Montae Nicholson, concussion-free, gets back to ‘the greatest stress relief ever’

June 1, 2018 GMT

ASHBURN The first concussion of Montae Nicholson’s life didn’t come from a collision with another player. The Redskins safety said he got it when his head hit the turf of the Mercedes-Benz Superdome against the New Orleans Saints in November.

Nicholson, a 2017 fourth-rounder out of Michigan State, did not return for the rest of the season, missing the team’s final six games.

Further, Nicholson said his symptoms weren’t completely gone until early-to-mid January.

“It’s just scary, to be honest,” Nicholson said. “It’s scary to know that the slightest bump on the head or the ground or whatever it is can give you a concussion.”

Gradually, Nicholson’s condition improved. His vision was less sensitive to light. Loud noises became more tolerable.

Now back on the football field, Nicholson said Wednesday his previous head injury won’t affect how he goes about playing.

As a rookie, Nicholson had an impactful year. He started six of his eight games alongside D.J. Swearinger, recording 24 tackles and an interception.

The 22-year-old left such an impression that coach Jay Gruden told reporters in March that Nicholson was “very similar” to Jordan Reed on offense.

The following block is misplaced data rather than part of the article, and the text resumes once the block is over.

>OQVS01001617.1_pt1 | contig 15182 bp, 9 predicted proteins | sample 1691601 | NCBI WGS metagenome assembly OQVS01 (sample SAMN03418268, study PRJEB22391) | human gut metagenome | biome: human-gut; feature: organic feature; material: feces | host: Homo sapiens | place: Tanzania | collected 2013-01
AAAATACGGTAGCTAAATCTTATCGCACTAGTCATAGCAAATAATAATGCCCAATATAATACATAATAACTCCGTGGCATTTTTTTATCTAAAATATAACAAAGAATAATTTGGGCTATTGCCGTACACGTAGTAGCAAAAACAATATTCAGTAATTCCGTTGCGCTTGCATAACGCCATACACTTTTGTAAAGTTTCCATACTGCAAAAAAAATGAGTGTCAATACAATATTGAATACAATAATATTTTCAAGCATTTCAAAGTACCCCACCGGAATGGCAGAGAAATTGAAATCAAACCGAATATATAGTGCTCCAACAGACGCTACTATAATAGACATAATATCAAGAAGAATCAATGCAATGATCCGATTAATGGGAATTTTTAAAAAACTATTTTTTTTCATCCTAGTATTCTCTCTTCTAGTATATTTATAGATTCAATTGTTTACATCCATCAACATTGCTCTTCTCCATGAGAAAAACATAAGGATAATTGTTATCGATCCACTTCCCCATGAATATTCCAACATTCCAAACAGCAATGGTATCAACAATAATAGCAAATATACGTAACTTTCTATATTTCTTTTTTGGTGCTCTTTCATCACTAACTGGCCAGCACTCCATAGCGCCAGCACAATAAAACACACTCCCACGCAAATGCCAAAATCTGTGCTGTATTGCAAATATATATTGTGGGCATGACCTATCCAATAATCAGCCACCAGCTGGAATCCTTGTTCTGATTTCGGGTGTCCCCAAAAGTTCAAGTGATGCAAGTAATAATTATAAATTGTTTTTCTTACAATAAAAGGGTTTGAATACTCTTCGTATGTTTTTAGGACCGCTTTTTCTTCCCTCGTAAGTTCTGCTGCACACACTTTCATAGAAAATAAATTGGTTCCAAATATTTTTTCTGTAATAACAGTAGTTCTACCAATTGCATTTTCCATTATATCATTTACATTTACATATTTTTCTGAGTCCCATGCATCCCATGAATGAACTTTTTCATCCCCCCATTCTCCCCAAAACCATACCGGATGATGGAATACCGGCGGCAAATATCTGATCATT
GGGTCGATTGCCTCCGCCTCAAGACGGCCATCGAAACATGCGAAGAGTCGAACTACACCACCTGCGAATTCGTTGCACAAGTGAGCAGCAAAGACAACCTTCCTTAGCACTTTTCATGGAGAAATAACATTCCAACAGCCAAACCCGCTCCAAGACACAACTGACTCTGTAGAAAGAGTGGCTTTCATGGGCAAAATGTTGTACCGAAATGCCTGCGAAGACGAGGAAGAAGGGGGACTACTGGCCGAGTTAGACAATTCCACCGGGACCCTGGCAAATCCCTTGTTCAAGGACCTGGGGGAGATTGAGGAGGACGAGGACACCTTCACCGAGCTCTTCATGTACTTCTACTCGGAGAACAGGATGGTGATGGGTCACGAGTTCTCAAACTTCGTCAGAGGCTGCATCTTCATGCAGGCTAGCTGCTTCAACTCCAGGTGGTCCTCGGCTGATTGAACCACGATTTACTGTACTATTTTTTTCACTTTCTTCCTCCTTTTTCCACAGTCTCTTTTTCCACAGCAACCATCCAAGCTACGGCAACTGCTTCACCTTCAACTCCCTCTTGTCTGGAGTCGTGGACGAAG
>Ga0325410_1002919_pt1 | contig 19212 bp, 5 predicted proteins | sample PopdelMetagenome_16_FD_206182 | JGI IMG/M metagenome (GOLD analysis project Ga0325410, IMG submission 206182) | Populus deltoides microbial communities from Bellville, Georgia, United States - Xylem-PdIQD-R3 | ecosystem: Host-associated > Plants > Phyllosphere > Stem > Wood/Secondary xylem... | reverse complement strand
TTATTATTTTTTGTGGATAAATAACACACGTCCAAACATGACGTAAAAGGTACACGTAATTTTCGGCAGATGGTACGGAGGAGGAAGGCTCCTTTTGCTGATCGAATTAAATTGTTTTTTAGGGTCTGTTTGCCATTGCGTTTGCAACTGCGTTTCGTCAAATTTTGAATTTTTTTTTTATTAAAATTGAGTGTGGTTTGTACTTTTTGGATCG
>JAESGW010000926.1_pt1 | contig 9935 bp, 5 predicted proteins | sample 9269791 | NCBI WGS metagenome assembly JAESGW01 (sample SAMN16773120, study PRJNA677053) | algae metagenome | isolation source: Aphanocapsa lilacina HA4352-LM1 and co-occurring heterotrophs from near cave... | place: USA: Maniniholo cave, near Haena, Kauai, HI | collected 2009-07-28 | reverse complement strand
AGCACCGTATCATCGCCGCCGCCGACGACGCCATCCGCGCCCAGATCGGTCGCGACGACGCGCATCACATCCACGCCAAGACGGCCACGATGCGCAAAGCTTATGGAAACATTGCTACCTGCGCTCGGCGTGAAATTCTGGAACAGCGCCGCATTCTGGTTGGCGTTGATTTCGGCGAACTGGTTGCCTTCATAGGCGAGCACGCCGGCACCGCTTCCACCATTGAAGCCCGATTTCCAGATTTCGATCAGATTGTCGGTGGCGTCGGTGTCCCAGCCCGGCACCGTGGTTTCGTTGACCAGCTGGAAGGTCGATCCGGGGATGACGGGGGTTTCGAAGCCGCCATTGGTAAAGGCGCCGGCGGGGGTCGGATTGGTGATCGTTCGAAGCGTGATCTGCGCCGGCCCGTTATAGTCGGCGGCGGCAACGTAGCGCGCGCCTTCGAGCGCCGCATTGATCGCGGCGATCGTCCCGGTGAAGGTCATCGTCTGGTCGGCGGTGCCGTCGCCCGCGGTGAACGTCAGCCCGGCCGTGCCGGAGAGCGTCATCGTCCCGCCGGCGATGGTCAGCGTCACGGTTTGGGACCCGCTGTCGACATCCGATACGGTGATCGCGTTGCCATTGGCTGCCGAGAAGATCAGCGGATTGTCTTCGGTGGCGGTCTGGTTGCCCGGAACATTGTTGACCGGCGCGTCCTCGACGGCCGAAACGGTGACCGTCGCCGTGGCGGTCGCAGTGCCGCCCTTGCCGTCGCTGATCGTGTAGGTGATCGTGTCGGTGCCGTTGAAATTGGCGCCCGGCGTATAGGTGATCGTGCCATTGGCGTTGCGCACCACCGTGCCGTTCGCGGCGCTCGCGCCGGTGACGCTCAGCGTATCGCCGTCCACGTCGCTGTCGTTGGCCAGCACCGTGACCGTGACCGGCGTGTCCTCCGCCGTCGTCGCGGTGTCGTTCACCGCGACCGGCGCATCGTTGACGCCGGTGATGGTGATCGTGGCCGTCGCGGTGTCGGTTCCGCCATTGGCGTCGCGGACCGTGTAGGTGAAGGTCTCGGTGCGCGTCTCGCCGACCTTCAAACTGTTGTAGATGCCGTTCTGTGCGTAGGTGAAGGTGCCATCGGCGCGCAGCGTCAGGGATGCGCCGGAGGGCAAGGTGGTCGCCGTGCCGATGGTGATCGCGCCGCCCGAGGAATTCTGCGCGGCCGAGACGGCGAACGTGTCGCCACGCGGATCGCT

“He can cover so much ground,” Gruden said.

Nicholson has all the qualities necessary to take the classic “jump” in Year 2. But like Reed, the Redskins will need him to stay healthy.

Outside of his concussion, he dealt with lingering shoulder issues, which caused him to sit out two games in 2017. Nicholson also spent most of the 2017 offseason recovering from shoulder surgery, and couldn’t practice until training camp.

“Last year was a great test for him,” Gruden said. “The more he gets comfortable, his athleticism is as good as there is a safety in the NFL. We have great faith that he’s going to be an excellent player for us for years to come.”

Defensive coordinator Greg Manusky praised Nicholson’s talent in tracking the ball through the air and “just playing great coverage.” Manusky added second-year players often go from understanding the basics of the NFL to figuring out how opposing offenses will attack them.

Nicholson said he understands the team’s expectations since he demands a lot from himself. “The pressure they’re applying isn’t anything to me,” he said.

As for the concussion, Nicholson said he never worried about developing “post-concussion syndrome” like former Redskins safety Su’a Cravens did. Cravens’ symptoms, of course, caused him to leave the team prior to the 2017 season to mull retirement.

Nicholson, too, had his share of violent hits to the head last season. He was seen twitching on the ground after a collision with Pierre Garcon, though passed concussion protocol and returned to the game. In Week 4 against the Kansas City Chiefs, Nicholson remained hunched over, following a devastating hit on receiver Albert Wilson.

Nicholson said he tries to take care of his mind and keep the stress “out of my way.”

“It’s kind of easy when this is probably the greatest stress reliever ever, to be honest,” he said.